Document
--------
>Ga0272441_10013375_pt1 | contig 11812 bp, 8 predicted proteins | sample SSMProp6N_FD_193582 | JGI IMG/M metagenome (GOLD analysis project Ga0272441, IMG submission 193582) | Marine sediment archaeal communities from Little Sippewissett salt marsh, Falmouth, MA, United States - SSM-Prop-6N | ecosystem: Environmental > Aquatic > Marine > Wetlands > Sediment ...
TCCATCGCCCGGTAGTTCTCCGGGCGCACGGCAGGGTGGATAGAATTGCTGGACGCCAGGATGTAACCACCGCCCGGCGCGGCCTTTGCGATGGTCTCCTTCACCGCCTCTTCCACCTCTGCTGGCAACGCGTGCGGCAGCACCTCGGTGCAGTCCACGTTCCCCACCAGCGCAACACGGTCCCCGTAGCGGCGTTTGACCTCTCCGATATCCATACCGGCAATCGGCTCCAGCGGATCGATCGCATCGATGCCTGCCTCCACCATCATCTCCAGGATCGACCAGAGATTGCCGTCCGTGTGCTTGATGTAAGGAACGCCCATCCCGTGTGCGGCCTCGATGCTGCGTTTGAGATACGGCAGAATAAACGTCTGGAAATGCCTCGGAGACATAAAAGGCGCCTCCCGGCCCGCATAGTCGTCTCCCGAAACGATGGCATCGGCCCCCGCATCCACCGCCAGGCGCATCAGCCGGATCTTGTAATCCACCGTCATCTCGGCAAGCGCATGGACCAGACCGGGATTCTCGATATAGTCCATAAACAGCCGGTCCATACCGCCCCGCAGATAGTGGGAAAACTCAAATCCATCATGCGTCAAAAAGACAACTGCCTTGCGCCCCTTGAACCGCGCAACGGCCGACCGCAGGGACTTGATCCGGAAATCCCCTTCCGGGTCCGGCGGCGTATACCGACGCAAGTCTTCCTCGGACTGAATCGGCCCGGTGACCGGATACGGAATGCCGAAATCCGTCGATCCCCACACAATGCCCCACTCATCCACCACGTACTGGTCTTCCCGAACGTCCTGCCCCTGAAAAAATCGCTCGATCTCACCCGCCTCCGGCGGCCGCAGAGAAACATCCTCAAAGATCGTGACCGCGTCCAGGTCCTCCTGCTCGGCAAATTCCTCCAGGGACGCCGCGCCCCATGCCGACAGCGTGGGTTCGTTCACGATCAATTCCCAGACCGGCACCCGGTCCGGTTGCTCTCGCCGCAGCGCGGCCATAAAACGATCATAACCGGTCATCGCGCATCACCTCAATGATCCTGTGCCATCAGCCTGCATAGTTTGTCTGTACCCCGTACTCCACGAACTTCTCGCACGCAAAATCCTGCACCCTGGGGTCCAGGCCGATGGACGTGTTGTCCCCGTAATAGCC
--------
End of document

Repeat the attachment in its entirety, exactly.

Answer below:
>Ga0272441_10013375_pt1 | contig 11812 bp, 8 predicted proteins | sample SSMProp6N_FD_193582 | JGI IMG/M metagenome (GOLD analysis project Ga0272441, IMG submission 193582) | Marine sediment archaeal communities from Little Sippewissett salt marsh, Falmouth, MA, United States - SSM-Prop-6N | ecosystem: Environmental > Aquatic > Marine > Wetlands > Sediment ...
TCCATCGCCCGGTAGTTCTCCGGGCGCACGGCAGGGTGGATAGAATTGCTGGACGCCAGGATGTAACCACCGCCCGGCGCGGCCTTTGCGATGGTCTCCTTCACCGCCTCTTCCACCTCTGCTGGCAACGCGTGCGGCAGCACCTCGGTGCAGTCCACGTTCCCCACCAGCGCAACACGGTCCCCGTAGCGGCGTTTGACCTCTCCGATATCCATACCGGCAATCGGCTCCAGCGGATCGATCGCATCGATGCCTGCCTCCACCATCATCTCCAGGATCGACCAGAGATTGCCGTCCGTGTGCTTGATGTAAGGAACGCCCATCCCGTGTGCGGCCTCGATGCTGCGTTTGAGATACGGCAGAATAAACGTCTGGAAATGCCTCGGAGACATAAAAGGCGCCTCCCGGCCCGCATAGTCGTCTCCCGAAACGATGGCATCGGCCCCCGCATCCACCGCCAGGCGCATCAGCCGGATCTTGTAATCCACCGTCATCTCGGCAAGCGCATGGACCAGACCGGGATTCTCGATATAGTCCATAAACAGCCGGTCCATACCGCCCCGCAGATAGTGGGAAAACTCAAATCCATCATGCGTCAAAAAGACAACTGCCTTGCGCCCCTTGAACCGCGCAACGGCCGACCGCAGGGACTTGATCCGGAAATCCCCTTCCGGGTCCGGCGGCGTATACCGACGCAAGTCTTCCTCGGACTGAATCGGCCCGGTGACCGGATACGGAATGCCGAAATCCGTCGATCCCCACACAATGCCCCACTCATCCACCACGTACTGGTCTTCCCGAACGTCCTGCCCCTGAAAAAATCGCTCGATCTCACCCGCCTCCGGCGGCCGCAGAGAAACATCCTCAAAGATCGTGACCGCGTCCAGGTCCTCCTGCTCGGCAAATTCCTCCAGGGACGCCGCGCCCCATGCCGACAGCGTGGGTTCGTTCACGATCAATTCCCAGACCGGCACCCGGTCCGGTTGCTCTCGCCGCAGCGCGGCCATAAAACGATCATAACCGGTCATCGCGCATCACCTCAATGATCCTGTGCCATCAGCCTGCATAGTTTGTCTGTACCCCGTACTCCACGAACTTCTCGCACGCAAAATCCTGCACCCTGGGGTCCAGGCCGATGGACGTGTTGTCCCCGTAATAGCC